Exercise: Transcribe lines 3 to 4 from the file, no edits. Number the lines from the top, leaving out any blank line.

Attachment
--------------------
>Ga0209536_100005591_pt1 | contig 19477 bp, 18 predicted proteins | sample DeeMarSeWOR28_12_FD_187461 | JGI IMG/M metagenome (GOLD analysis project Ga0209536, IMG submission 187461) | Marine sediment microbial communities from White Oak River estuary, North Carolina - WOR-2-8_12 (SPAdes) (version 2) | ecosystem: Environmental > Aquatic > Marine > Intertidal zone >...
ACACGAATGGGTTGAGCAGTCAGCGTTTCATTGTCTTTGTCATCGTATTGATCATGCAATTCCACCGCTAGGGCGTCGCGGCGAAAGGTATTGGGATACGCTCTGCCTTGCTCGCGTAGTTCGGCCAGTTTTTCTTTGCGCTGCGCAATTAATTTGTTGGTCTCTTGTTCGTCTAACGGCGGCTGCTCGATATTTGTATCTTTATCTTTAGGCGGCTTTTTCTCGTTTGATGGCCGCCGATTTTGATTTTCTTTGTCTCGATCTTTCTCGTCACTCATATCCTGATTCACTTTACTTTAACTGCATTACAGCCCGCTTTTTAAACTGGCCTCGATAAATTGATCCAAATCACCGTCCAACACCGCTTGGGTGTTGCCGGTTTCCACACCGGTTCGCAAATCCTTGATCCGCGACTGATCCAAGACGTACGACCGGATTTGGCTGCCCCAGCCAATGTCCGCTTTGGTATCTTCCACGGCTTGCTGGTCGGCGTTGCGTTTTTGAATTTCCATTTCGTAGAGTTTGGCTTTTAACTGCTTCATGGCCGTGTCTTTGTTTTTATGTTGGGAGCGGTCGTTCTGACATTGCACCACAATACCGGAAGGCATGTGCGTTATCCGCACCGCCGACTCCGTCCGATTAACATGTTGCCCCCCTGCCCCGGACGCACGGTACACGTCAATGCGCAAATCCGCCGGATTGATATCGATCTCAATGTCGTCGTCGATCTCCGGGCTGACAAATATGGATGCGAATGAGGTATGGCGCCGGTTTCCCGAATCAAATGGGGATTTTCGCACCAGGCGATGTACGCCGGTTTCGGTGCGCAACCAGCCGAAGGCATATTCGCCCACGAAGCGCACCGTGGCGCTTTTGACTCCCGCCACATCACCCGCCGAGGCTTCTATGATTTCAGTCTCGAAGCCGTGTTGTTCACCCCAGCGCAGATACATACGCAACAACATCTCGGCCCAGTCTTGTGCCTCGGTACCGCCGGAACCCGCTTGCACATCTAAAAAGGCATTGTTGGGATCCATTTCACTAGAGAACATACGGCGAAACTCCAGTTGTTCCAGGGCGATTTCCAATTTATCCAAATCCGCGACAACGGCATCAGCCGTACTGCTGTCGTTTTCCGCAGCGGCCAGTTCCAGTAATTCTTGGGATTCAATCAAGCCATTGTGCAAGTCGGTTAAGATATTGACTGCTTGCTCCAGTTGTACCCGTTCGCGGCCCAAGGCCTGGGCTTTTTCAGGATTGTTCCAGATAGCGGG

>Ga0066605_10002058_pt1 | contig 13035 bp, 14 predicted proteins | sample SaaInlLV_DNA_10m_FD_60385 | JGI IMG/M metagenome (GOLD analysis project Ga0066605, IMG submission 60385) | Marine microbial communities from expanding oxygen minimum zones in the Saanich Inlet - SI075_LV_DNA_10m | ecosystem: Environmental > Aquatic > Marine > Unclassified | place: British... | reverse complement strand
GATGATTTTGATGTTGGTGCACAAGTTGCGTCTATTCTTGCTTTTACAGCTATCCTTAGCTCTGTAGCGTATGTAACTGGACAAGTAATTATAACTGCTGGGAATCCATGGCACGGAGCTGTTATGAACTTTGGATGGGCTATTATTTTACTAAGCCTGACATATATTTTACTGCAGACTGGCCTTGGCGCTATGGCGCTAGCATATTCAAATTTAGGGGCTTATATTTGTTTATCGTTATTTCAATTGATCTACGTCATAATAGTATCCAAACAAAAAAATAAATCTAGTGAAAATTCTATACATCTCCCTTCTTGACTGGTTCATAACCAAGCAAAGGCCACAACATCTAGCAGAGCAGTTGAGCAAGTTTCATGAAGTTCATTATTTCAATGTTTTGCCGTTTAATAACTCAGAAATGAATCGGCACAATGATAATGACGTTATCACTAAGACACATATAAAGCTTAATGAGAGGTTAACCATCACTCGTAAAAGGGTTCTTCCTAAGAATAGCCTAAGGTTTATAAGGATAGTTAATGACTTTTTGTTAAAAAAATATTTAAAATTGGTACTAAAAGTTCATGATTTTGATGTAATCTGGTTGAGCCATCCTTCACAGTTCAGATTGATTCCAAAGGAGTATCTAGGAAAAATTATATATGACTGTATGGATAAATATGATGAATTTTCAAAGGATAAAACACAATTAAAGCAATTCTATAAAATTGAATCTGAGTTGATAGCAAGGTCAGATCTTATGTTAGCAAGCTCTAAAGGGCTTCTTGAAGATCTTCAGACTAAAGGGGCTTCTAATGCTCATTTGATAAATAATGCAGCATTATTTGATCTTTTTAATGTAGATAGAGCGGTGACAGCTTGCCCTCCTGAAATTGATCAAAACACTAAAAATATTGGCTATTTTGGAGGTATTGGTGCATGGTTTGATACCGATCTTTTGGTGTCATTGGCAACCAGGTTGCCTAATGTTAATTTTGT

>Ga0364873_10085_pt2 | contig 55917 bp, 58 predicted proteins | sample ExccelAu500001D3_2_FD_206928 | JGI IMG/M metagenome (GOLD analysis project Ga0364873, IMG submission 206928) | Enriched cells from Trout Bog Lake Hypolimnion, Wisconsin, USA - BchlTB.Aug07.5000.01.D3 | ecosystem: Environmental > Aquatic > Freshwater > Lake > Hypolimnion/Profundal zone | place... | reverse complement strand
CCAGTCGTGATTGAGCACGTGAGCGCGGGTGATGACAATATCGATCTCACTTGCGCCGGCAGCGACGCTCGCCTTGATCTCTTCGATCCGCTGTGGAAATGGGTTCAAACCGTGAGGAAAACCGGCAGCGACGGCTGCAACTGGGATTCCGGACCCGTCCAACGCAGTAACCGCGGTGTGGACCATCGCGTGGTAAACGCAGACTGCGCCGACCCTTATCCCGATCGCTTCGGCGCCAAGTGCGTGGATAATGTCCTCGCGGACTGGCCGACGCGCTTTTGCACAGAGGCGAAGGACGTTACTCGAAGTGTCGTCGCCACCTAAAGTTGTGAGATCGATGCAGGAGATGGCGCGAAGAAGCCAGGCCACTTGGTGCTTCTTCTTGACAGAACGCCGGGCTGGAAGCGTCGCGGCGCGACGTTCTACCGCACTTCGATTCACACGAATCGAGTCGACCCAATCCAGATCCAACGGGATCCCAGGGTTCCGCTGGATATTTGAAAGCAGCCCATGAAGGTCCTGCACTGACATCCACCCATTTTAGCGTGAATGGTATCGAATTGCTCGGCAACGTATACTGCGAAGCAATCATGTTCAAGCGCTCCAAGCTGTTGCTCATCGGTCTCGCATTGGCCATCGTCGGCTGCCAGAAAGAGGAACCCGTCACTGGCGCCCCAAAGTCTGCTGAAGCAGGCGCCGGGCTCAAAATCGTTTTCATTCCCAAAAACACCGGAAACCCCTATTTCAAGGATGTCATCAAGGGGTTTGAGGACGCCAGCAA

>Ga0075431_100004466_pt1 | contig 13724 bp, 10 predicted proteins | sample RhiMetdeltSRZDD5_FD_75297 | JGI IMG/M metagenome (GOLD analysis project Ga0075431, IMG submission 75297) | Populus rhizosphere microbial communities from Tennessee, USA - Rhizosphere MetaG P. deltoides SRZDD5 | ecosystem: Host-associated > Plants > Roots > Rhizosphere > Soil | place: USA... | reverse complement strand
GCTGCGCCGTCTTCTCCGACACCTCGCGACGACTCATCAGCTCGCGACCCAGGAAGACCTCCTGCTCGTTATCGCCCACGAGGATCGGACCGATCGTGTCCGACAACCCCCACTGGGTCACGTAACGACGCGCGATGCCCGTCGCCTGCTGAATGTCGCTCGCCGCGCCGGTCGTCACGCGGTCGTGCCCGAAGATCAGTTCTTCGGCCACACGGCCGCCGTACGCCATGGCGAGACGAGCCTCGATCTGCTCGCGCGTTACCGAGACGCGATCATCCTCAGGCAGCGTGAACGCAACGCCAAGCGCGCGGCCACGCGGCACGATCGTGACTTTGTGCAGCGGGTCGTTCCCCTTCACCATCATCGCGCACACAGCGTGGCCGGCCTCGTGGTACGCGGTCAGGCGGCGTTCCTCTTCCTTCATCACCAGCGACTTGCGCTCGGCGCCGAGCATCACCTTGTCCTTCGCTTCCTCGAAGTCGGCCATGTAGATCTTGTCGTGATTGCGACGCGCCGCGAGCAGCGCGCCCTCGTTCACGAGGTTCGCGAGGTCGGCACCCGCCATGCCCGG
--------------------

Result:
>Ga0066605_10002058_pt1 | contig 13035 bp, 14 predicted proteins | sample SaaInlLV_DNA_10m_FD_60385 | JGI IMG/M metagenome (GOLD analysis project Ga0066605, IMG submission 60385) | Marine microbial communities from expanding oxygen minimum zones in the Saanich Inlet - SI075_LV_DNA_10m | ecosystem: Environmental > Aquatic > Marine > Unclassified | place: British... | reverse complement strand
GATGATTTTGATGTTGGTGCACAAGTTGCGTCTATTCTTGCTTTTACAGCTATCCTTAGCTCTGTAGCGTATGTAACTGGACAAGTAATTATAACTGCTGGGAATCCATGGCACGGAGCTGTTATGAACTTTGGATGGGCTATTATTTTACTAAGCCTGACATATATTTTACTGCAGACTGGCCTTGGCGCTATGGCGCTAGCATATTCAAATTTAGGGGCTTATATTTGTTTATCGTTATTTCAATTGATCTACGTCATAATAGTATCCAAACAAAAAAATAAATCTAGTGAAAATTCTATACATCTCCCTTCTTGACTGGTTCATAACCAAGCAAAGGCCACAACATCTAGCAGAGCAGTTGAGCAAGTTTCATGAAGTTCATTATTTCAATGTTTTGCCGTTTAATAACTCAGAAATGAATCGGCACAATGATAATGACGTTATCACTAAGACACATATAAAGCTTAATGAGAGGTTAACCATCACTCGTAAAAGGGTTCTTCCTAAGAATAGCCTAAGGTTTATAAGGATAGTTAATGACTTTTTGTTAAAAAAATATTTAAAATTGGTACTAAAAGTTCATGATTTTGATGTAATCTGGTTGAGCCATCCTTCACAGTTCAGATTGATTCCAAAGGAGTATCTAGGAAAAATTATATATGACTGTATGGATAAATATGATGAATTTTCAAAGGATAAAACACAATTAAAGCAATTCTATAAAATTGAATCTGAGTTGATAGCAAGGTCAGATCTTATGTTAGCAAGCTCTAAAGGGCTTCTTGAAGATCTTCAGACTAAAGGGGCTTCTAATGCTCATTTGATAAATAATGCAGCATTATTTGATCTTTTTAATGTAGATAGAGCGGTGACAGCTTGCCCTCCTGAAATTGATCAAAACACTAAAAATATTGGCTATTTTGGAGGTATTGGTGCATGGTTTGATACCGATCTTTTGGTGTCATTGGCAACCAGGTTGCCTAATGTTAATTTTGT